Mount Wrangell Volcano
This colossal shield volcano may be one of the largest landforms in Alaska—rising 14,163 feet in an immense white mound containing about 220 cubic miles of material. The summit area features an ice-filled caldera more than 3,000 feet deep. The massif visually resembles its own range of mountains more than a solitary peak. Wrangell is awake too, producing occasional seismic rumblings or steam clouds, and is actively monitored by scientists. People often reported activity in the 1800s, but the last major eruption might be as long as 80,000 years ago.
About 180 miles northeast of Anchorage
A great view of Wrangell (and its sister volcanoes of Drum and Sanford) fills the windshield during the final 10-mile-drive east into Glennallen on the Glenn Highway. Wrangell will be about 50 miles out, south of Drum and Sanford, and will resemble a huge ridge with its own subordinate peaks. More views can be found along the Richardson Highway and at the Wrangell-St. Elias National Park Visitor Center at Mile 106.8 of the Richardson Highway, about 10 miles south of the intersection with the Glenn Highway.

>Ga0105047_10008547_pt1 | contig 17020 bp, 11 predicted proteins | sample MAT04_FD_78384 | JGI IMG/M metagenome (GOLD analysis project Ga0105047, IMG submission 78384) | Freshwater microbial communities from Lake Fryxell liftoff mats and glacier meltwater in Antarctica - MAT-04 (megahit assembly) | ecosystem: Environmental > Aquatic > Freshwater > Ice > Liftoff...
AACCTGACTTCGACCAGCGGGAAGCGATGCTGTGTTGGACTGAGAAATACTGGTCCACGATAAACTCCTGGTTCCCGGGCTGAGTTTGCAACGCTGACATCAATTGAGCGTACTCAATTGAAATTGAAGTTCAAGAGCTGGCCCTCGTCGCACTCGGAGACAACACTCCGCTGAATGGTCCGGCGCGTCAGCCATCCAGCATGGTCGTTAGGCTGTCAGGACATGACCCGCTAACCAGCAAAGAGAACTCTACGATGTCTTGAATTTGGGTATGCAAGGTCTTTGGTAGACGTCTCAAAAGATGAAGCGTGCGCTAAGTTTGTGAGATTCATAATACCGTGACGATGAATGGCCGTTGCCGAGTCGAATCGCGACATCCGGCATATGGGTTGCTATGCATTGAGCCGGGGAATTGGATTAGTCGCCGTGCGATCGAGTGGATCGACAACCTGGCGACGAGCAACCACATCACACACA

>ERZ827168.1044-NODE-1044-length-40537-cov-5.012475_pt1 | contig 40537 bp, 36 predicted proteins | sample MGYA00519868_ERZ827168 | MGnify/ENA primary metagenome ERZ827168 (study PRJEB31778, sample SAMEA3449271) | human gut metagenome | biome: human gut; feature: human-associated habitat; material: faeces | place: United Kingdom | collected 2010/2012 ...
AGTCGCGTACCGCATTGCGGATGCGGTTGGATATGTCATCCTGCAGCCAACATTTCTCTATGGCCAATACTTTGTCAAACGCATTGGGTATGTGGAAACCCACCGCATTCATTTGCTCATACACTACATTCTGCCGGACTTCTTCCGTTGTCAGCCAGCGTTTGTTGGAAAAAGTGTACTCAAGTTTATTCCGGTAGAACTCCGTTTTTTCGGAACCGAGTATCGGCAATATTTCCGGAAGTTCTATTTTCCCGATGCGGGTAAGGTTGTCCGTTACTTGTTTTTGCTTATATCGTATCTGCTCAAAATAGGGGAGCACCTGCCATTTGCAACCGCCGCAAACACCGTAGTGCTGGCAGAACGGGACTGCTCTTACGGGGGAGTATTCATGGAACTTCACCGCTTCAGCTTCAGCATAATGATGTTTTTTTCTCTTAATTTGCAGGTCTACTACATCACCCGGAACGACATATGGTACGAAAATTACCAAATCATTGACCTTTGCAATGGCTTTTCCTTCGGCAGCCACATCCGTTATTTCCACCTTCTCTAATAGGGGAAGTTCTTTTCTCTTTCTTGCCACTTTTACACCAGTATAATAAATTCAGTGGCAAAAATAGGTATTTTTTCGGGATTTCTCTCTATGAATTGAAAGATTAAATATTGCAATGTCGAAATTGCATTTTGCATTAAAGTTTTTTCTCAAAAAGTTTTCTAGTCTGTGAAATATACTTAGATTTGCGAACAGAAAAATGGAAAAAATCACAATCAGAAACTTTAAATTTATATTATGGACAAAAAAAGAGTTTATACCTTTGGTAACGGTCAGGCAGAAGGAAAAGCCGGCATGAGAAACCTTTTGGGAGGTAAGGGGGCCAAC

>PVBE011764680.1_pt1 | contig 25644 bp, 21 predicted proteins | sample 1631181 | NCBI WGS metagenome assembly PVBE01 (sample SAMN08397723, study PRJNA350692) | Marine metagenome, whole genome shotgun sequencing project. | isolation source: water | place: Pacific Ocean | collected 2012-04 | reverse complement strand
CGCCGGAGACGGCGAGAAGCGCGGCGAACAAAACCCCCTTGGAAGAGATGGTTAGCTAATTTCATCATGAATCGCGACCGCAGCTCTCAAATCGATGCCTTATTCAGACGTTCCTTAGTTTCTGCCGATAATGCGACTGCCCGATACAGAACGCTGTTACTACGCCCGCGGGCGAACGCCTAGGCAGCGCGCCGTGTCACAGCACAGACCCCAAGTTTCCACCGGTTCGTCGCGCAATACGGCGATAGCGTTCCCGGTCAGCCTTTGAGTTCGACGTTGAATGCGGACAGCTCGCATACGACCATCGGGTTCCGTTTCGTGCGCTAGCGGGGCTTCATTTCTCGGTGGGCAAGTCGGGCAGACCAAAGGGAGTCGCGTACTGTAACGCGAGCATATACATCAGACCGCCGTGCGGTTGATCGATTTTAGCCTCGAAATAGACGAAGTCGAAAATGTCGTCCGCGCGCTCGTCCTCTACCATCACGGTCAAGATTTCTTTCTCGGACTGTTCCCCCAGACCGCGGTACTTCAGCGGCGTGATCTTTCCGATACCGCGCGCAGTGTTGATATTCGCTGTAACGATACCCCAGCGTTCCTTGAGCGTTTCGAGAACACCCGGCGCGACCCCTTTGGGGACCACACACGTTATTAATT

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Wrangell is a colossal ice-and-snow massif inside the national park on the other side of the Copper River from Alaska’s highway system. It has no practical overland approach. But backcountry adventurers and mountaineers do visit and climb Wrangell, usually after getting dropped off by small aircraft. Wrangell is a popular flightseeing destination.